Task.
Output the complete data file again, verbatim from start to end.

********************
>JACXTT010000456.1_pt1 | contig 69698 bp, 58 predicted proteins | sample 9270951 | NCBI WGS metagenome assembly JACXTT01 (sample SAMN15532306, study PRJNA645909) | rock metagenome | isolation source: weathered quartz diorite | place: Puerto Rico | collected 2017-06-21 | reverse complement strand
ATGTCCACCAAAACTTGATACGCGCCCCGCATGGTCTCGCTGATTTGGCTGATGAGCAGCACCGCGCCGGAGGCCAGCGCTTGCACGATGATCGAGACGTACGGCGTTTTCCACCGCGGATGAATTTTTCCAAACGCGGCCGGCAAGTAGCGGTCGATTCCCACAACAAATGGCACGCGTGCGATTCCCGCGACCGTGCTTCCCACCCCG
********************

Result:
>JACXTT010000456.1_pt1 | contig 69698 bp, 58 predicted proteins | sample 9270951 | NCBI WGS metagenome assembly JACXTT01 (sample SAMN15532306, study PRJNA645909) | rock metagenome | isolation source: weathered quartz diorite | place: Puerto Rico | collected 2017-06-21 | reverse complement strand
ATGTCCACCAAAACTTGATACGCGCCCCGCATGGTCTCGCTGATTTGGCTGATGAGCAGCACCGCGCCGGAGGCCAGCGCTTGCACGATGATCGAGACGTACGGCGTTTTCCACCGCGGATGAATTTTTCCAAACGCGGCCGGCAAGTAGCGGTCGATTCCCACAACAAATGGCACGCGTGCGATTCCCGCGACCGTGCTTCCCACCCCG